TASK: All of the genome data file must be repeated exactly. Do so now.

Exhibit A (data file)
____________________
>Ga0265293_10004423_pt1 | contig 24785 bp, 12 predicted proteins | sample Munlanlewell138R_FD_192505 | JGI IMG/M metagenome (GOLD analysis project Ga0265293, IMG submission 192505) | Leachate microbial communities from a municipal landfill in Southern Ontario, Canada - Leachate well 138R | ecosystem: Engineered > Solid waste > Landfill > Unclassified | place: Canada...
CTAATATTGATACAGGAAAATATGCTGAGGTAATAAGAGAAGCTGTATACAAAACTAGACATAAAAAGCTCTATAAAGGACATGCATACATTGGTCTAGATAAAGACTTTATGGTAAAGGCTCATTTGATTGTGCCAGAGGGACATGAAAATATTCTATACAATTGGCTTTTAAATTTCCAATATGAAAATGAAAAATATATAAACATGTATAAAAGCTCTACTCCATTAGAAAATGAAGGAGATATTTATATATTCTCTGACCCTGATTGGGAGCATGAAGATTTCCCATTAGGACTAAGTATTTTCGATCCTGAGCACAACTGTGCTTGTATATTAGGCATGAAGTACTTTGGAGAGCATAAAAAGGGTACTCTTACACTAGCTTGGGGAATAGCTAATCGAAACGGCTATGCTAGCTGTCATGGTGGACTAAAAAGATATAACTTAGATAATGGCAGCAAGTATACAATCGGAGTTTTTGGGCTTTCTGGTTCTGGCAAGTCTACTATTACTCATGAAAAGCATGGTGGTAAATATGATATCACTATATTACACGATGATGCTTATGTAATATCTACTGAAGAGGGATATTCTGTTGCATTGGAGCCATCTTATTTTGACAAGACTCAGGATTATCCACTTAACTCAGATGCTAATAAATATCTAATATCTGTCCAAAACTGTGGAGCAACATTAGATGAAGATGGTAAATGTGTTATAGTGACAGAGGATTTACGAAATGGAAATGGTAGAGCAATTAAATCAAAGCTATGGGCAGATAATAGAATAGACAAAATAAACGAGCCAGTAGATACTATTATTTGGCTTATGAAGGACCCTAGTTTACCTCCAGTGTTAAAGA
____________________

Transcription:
>Ga0265293_10004423_pt1 | contig 24785 bp, 12 predicted proteins | sample Munlanlewell138R_FD_192505 | JGI IMG/M metagenome (GOLD analysis project Ga0265293, IMG submission 192505) | Leachate microbial communities from a municipal landfill in Southern Ontario, Canada - Leachate well 138R | ecosystem: Engineered > Solid waste > Landfill > Unclassified | place: Canada...
CTAATATTGATACAGGAAAATATGCTGAGGTAATAAGAGAAGCTGTATACAAAACTAGACATAAAAAGCTCTATAAAGGACATGCATACATTGGTCTAGATAAAGACTTTATGGTAAAGGCTCATTTGATTGTGCCAGAGGGACATGAAAATATTCTATACAATTGGCTTTTAAATTTCCAATATGAAAATGAAAAATATATAAACATGTATAAAAGCTCTACTCCATTAGAAAATGAAGGAGATATTTATATATTCTCTGACCCTGATTGGGAGCATGAAGATTTCCCATTAGGACTAAGTATTTTCGATCCTGAGCACAACTGTGCTTGTATATTAGGCATGAAGTACTTTGGAGAGCATAAAAAGGGTACTCTTACACTAGCTTGGGGAATAGCTAATCGAAACGGCTATGCTAGCTGTCATGGTGGACTAAAAAGATATAACTTAGATAATGGCAGCAAGTATACAATCGGAGTTTTTGGGCTTTCTGGTTCTGGCAAGTCTACTATTACTCATGAAAAGCATGGTGGTAAATATGATATCACTATATTACACGATGATGCTTATGTAATATCTACTGAAGAGGGATATTCTGTTGCATTGGAGCCATCTTATTTTGACAAGACTCAGGATTATCCACTTAACTCAGATGCTAATAAATATCTAATATCTGTCCAAAACTGTGGAGCAACATTAGATGAAGATGGTAAATGTGTTATAGTGACAGAGGATTTACGAAATGGAAATGGTAGAGCAATTAAATCAAAGCTATGGGCAGATAATAGAATAGACAAAATAAACGAGCCAGTAGATACTATTATTTGGCTTATGAAGGACCCTAGTTTACCTCCAGTGTTAAAGA